Once plaque gathers on the teeth and gums, gingivitis may easily set in, and if left untreated, may infect oral structures leading to conditions such as periodontal disease and bone loss. Teeth fall out because the bone and periodontal ligament attaching teeth to the jaw bone degenerates. A loose tooth is usually the start of tooth loss.
Symptoms of Gum Disease
Normal, healthy gums appear pink and firm without swelling or unusual pigmentation. When gum disease is present, the gum tissue becomes swollen, less firm, tender and red with a mild to severe presence of bleeding.
Although some discomfort may be felt gum disease is not very painful. It can go unnoticed unless recognised by a dentist during regular dental check-ups. Individuals with gum disease may experience oral bleeding, particularly when eating hard foods, brushing teeth and flossing.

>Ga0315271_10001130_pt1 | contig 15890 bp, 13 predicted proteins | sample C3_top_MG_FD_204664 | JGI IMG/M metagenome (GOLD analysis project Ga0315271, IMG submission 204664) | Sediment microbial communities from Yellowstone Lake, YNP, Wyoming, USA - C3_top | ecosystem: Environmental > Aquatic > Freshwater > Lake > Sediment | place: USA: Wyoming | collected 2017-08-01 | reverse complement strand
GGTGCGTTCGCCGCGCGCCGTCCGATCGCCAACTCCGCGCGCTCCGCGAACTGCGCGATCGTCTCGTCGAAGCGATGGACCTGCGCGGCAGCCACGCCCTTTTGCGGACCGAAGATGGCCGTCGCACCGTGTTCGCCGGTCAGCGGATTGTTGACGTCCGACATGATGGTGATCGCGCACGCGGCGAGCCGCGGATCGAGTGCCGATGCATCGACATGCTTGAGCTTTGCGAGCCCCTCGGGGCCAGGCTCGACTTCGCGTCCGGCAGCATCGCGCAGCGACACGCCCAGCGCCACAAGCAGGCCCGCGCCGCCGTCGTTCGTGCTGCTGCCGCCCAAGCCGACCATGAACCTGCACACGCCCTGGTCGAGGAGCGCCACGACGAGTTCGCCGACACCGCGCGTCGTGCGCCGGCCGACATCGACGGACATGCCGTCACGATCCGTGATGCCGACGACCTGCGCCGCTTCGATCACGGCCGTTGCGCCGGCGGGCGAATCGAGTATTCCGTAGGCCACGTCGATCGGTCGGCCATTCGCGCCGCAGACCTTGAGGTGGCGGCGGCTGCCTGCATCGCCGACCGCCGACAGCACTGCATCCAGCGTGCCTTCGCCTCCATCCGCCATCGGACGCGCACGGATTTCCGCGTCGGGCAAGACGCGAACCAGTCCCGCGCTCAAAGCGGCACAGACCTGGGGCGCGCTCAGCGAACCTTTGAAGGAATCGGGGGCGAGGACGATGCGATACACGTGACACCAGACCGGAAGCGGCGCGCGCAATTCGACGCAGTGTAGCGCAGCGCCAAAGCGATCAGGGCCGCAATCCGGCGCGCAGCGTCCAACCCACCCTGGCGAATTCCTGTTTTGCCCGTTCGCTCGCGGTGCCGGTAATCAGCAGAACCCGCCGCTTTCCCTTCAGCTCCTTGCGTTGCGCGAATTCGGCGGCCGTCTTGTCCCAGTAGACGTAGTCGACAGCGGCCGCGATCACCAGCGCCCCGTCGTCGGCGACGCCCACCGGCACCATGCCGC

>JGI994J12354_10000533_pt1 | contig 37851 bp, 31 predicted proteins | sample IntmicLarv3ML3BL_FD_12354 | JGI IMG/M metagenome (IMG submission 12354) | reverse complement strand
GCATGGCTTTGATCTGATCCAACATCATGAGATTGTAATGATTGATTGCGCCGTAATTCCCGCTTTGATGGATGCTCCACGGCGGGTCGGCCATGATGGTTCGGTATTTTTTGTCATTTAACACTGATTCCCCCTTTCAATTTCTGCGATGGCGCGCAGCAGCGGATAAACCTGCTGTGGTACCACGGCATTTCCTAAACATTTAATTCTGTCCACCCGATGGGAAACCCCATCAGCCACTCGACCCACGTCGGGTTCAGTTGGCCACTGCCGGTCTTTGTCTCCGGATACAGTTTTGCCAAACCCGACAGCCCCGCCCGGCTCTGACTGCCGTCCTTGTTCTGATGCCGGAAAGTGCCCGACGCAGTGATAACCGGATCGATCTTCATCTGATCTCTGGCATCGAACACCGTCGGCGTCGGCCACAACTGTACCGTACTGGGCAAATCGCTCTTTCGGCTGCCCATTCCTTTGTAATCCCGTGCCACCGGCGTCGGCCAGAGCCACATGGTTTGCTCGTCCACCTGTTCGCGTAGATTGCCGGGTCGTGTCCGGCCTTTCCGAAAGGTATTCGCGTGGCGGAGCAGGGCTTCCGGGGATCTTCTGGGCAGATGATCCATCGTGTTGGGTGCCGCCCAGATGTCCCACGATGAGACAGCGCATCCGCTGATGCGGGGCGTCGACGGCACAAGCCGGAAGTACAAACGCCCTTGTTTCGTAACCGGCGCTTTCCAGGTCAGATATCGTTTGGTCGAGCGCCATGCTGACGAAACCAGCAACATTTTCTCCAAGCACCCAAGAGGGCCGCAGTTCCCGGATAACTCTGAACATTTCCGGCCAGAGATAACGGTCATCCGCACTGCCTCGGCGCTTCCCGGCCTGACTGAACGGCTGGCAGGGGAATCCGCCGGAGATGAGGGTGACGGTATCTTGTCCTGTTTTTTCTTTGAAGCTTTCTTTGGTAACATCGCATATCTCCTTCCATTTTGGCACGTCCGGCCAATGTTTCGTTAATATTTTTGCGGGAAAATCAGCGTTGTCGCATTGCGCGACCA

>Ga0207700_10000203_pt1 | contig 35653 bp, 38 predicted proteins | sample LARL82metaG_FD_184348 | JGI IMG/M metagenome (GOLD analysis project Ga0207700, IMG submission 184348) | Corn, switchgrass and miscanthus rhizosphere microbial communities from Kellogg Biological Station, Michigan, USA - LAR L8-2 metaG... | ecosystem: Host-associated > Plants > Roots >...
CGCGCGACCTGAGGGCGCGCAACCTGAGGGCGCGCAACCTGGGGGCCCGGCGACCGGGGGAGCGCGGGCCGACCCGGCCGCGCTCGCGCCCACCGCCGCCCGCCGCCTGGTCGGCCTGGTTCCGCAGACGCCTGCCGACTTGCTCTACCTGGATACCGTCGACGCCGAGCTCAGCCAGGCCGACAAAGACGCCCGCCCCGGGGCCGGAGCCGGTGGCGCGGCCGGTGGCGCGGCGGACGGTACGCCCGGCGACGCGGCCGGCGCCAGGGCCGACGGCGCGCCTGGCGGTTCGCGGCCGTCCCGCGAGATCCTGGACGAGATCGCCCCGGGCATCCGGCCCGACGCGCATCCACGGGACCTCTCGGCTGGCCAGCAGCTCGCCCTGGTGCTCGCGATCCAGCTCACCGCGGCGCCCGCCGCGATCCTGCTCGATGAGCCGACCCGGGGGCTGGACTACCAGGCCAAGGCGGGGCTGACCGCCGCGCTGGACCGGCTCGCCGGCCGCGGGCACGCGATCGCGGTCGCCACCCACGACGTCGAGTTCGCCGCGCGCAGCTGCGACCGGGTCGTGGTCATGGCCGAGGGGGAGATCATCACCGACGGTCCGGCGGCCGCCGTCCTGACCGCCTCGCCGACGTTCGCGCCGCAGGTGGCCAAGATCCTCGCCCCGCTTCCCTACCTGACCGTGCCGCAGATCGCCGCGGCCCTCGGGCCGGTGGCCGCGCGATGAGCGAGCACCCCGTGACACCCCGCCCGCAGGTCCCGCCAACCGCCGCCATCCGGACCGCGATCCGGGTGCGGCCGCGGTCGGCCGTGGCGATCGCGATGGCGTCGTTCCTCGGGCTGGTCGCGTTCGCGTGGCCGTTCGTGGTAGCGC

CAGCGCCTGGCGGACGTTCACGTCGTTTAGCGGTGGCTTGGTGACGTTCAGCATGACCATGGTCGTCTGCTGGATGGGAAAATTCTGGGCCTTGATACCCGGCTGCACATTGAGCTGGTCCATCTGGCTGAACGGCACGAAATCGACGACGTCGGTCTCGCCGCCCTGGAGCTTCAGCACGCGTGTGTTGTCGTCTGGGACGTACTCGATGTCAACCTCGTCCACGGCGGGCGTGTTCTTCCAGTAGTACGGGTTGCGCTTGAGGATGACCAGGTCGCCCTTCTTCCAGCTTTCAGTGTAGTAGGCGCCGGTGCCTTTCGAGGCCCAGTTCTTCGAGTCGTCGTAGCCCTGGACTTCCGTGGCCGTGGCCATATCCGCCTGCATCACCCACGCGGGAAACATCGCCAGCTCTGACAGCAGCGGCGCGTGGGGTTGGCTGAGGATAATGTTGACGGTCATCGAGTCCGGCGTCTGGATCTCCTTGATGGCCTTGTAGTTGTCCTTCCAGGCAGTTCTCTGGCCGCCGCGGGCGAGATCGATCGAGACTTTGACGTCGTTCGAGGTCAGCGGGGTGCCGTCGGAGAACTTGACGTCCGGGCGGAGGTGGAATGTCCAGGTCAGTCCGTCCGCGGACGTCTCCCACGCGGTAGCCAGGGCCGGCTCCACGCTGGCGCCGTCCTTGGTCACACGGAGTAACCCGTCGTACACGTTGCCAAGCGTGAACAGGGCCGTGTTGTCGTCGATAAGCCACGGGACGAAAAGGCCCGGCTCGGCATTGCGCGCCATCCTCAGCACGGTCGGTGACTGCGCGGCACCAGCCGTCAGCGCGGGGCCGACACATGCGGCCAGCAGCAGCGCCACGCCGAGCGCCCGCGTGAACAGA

Symptoms may differ depending on how far gum disease has progressed. Severe gum disease and periodontitis may present themselves in the following symptoms:
Foul taste in the mouth and breath
Blood and pus flowing from the gums
Abscesses causing pain and discomfort
Sensitive and loose teeth
Receding gums increasing tooth appearance
With such a high proportion of the UK population affected by gum disease, all people are at risk of gum disease onset during any point in their lives. People such as those with poor oral health and diet, disabilities, health conditions and those on medications, children and the elderly, and those who smoke, are all at a higher risk of gum disease.
Neglecting oral hygiene and not having regular dental check-ups are major contributing factors. Having proper dental care substantially reduces the risk of gum disease, as patients receive early treatment and advice on how to keep the disease at bay.